Monday, February 17, 2014

Lessons Learned through Pregnancy Loss

I was getting to a place where I could start to see some blessings from my miscarriage in October.  Not that a miscarriage in itself is a blessing, but even the most painful life events can bear fruit.  But with another loss so closely on its heels, I'm having a hard time seeing those blessings again.  For those of you who are suffering from loss, I hope that this guest post by Cat is as much a beacon of hope to you as it is to me.  I hope I'll one day be able to look back on our losses with the same optimism as she.

It has been 3 years since my miscarriage. It was my first pregnancy. The short story is that I found out at my first ultrasound that the baby (or "fetal pole" as the technical term was) had passed a few weeks earlier. A week later, I miscarried naturally, both in a bathroom at a drugstore and at home. Three days later, I went on a previously-scheduled road trip to New Orleans. You can read the story on my blog, written way back in February of 2011. 

I went on to have a normal pregnancy a few months later, and the result of that is our beautiful 2-year-old daughter, Cora. Over these past few years, I realize I learned a few things from my miscarriage. Most of them are good.  

1. That I Actually Am Fertile For most women that that struggle with infertility, getting the positive test is most of the battle. We had been charting for a year (but not for ttc purposes), but a pretty cycle doesn't always equal fertility.  I actually had no reservations that it would be our only positive test.  

2. What Pregnancy Feels Like . . . and Doesn't With my first pregnancy, I stopped having symptoms after a few short weeks. In retrospect, I realize it was probably around the time the baby passed.  Even though I only got a little taste of how my body feels when pregnant, I did feel it. In my second pregnancy, I was happy that the exhaustion and nausea remained through the whole first trimester, even though it wasn't very fun. This also helped me recently when I had a chemical pregnancy (very early miscarriage) with absolutely zero symptoms. I knew something was off and was much more mentally prepared for what did occur. I know pregnancy can look and feel different each time, but my own experience gave me the 'gut feelings' (good or bad) that has helped me later.  

3. What Labor Feels Like Since my miscarriage was my first pregnancy, that actually means it was also my first time in labor. It sucked. And I learned I should never be behind the wheel of a car stuck at every red light in town while it is happening. When I went into labor at 2 days past my due date with Cora, I knew exactly what was happening. I also knew not to rush around or even wake my husband for a while.  
4. That I Should Find a New Doctor Obviously this was a personal revelation, but I had never really wanted to be seen by the doctor that handled my miscarriage to begin with (it was a military hospital, which just operates differently). It then turned out that I loathed his 'bedside manner,' and I didn't feel like he respected certain religious beliefs of mine. I'm actually really glad I did not end up delivering a baby with him as my doctor. As soon as I got my subsequent positive test, I found a new doc. She was wonderful!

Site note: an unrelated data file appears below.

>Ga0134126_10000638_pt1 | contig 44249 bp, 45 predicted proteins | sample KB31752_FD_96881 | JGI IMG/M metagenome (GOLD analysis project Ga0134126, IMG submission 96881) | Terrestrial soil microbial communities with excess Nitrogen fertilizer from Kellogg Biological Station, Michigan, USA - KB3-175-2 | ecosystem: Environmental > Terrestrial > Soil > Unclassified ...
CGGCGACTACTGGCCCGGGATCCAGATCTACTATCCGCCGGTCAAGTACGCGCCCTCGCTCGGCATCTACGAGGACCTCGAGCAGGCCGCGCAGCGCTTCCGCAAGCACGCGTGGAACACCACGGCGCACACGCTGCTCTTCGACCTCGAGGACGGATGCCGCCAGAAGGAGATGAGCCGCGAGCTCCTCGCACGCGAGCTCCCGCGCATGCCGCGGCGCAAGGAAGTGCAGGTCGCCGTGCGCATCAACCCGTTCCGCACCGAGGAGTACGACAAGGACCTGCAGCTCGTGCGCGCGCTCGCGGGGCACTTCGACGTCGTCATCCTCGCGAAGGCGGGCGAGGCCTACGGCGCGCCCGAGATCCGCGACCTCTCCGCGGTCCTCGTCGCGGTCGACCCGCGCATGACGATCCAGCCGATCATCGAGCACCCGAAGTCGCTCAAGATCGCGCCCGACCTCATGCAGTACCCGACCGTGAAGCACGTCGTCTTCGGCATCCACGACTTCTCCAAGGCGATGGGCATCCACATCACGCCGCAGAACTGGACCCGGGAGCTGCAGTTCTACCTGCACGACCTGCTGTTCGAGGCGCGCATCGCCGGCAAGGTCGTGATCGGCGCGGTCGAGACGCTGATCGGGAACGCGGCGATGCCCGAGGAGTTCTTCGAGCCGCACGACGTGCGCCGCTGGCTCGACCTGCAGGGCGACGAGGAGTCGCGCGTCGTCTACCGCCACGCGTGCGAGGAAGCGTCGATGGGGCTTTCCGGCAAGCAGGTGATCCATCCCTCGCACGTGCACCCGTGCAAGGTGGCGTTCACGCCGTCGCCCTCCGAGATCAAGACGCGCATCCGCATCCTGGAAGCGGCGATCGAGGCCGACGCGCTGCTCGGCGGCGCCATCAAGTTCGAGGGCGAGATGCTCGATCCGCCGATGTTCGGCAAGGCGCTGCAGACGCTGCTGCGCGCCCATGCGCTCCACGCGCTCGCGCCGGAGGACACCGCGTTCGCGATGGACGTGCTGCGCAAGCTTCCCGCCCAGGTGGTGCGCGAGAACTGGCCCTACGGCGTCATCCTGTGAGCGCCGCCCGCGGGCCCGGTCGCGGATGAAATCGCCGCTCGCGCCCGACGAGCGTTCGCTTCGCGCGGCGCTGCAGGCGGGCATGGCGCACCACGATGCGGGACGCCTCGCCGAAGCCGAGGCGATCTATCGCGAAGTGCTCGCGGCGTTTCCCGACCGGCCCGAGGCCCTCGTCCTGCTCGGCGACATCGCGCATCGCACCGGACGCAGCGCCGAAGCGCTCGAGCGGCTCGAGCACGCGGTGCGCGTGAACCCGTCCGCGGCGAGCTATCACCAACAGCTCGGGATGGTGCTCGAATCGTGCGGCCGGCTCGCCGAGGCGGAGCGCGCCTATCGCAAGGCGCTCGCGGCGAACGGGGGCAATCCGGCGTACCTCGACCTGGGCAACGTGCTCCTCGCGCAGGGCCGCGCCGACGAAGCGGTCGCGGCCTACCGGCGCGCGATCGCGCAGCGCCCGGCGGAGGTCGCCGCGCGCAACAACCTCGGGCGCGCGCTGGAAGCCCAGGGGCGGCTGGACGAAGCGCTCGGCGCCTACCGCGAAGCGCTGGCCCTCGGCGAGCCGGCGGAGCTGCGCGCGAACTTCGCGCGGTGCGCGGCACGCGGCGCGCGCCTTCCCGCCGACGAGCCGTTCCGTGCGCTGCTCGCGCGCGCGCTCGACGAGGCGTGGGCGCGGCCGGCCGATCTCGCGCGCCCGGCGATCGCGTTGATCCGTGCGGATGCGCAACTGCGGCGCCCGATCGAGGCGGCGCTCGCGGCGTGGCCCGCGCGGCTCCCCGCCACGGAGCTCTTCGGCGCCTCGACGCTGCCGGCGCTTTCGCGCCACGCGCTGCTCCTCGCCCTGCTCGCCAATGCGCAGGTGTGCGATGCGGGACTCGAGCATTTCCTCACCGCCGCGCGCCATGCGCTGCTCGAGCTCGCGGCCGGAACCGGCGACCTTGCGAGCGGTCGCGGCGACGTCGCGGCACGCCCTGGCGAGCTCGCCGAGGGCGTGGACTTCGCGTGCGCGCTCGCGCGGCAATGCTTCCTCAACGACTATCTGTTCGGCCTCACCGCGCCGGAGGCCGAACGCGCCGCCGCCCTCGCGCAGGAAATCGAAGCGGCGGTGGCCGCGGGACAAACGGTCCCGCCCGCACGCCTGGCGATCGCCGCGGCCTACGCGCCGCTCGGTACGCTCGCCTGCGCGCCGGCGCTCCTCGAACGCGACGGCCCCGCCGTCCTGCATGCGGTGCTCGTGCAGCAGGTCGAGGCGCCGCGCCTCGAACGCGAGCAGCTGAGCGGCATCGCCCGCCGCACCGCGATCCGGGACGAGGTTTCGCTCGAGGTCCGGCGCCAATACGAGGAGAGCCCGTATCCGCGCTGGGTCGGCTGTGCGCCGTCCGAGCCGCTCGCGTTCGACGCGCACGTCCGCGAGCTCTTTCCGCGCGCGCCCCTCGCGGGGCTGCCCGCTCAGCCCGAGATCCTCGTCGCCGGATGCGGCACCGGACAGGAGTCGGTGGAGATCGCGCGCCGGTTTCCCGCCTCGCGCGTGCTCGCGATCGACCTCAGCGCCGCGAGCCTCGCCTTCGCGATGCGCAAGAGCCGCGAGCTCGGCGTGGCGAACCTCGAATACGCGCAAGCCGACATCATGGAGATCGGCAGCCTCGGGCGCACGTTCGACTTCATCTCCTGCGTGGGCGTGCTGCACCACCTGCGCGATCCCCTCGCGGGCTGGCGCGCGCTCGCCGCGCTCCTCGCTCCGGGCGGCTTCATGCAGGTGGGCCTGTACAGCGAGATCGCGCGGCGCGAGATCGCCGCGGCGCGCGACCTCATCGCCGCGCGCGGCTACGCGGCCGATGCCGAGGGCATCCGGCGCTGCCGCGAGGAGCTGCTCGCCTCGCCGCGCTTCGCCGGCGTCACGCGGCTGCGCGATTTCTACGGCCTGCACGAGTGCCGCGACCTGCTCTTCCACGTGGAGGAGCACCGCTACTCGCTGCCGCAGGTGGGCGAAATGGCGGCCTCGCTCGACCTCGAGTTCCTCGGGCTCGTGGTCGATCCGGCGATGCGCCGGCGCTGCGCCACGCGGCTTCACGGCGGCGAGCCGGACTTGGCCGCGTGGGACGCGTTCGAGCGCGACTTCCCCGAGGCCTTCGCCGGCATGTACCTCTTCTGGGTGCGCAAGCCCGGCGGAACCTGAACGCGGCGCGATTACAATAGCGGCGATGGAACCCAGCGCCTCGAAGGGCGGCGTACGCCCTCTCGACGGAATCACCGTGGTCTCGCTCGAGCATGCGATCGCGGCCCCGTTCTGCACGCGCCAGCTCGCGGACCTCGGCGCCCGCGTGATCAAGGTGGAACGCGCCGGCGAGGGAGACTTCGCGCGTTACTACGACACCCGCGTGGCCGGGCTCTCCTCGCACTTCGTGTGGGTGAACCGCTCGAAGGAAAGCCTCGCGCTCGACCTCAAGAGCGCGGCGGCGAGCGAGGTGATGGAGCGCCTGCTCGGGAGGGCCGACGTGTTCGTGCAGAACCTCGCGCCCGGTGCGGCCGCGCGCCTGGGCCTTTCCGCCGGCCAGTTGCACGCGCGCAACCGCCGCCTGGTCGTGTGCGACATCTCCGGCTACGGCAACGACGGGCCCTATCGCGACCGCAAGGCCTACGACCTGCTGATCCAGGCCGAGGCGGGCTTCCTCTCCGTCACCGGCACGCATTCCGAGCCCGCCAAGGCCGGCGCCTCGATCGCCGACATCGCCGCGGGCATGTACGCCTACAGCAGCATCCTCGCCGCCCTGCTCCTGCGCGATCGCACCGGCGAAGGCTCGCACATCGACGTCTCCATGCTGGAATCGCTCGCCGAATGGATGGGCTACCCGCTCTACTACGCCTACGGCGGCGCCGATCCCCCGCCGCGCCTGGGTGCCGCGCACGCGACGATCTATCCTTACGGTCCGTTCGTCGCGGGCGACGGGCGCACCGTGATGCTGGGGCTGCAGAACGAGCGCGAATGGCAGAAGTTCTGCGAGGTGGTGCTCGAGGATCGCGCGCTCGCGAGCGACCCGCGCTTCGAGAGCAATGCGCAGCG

5. To Be Cautious A Bit but To Be Thankful A Lot The truth any family who has suffered a miscarriage will tell you is that any subsequent pregnancies will be treated with anxious anticipation. I felt like I was holding my breath my entire first trimester with Cora. I never publicly announced either pregnancy super-early, but I did find the second time around that I confided my news to a few good friends and asked for prayers instead of just keeping the whole thing a secret. I also find now that when someone informs me of their own pregnancy, I say a prayer immediately. One thing I have been told to remember in regards to pregnancy is to cherish it and love it for every single moment, no matter how long or short that time may be. It is difficult to let go of that anxiety, especially when my very first go out of the gate was ill-fated, but I need to let hope triumph over fear. Even once children are born on Earth, there's no guarantee to how long we may have them with us. But I wouldn't guard my heart and not love them as much because I feared something might go wrong. That is my goal on how I will approach a new life within me as well. God is the ultimate creator, and He has given my husband and me a wonderful gift. I need to be thankful and praise Him, just as I do with all the other blessings in my life. 

Cat is a displaced Southern gal, currently making her first house a home in Indiana. She's a Catholic wife and momma, and she loves running when it's warm out, Zumba when it's not, and singing and baking during any type of weather. She somehow has a knack for winning giveaways, but never for cloth diapers. She blogs at Cartwheels & Windmills.

1 comment:

  1. It's interesting that I would say I learned a lot of the same lessons with my miscarriage (my only pregnancy so far). Mine was a bit more eventful, I ended up in the ER a month after, hemorraging due to weird circumstances but I'd say I learned all the same lessons, except labor. I was only eleven weeks and physically, I had no pain during any of it.

    However, I told my close friends and family immediately and I woild do it again, even in light of having to tell them I miscarried. I felt so much support from everyone and it helped me know I wasn't dealing alone because everyone was praying for us. I also felt so much more comfortable around people who knew I had miscarried than those who did not. It's a personal preference, but I definitely think having that support helped me. :)


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